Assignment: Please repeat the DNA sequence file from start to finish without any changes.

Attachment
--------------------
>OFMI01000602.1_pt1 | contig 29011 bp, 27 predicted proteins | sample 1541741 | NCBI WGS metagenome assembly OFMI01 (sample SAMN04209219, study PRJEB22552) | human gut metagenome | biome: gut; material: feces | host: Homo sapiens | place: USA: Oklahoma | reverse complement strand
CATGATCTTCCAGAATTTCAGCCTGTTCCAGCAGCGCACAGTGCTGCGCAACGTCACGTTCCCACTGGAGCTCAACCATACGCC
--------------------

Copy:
>OFMI01000602.1_pt1 | contig 29011 bp, 27 predicted proteins | sample 1541741 | NCBI WGS metagenome assembly OFMI01 (sample SAMN04209219, study PRJEB22552) | human gut metagenome | biome: gut; material: feces | host: Homo sapiens | place: USA: Oklahoma | reverse complement strand
CATGATCTTCCAGAATTTCAGCCTGTTCCAGCAGCGCACAGTGCTGCGCAACGTCACGTTCCCACTGGAGCTCAACCATACGCC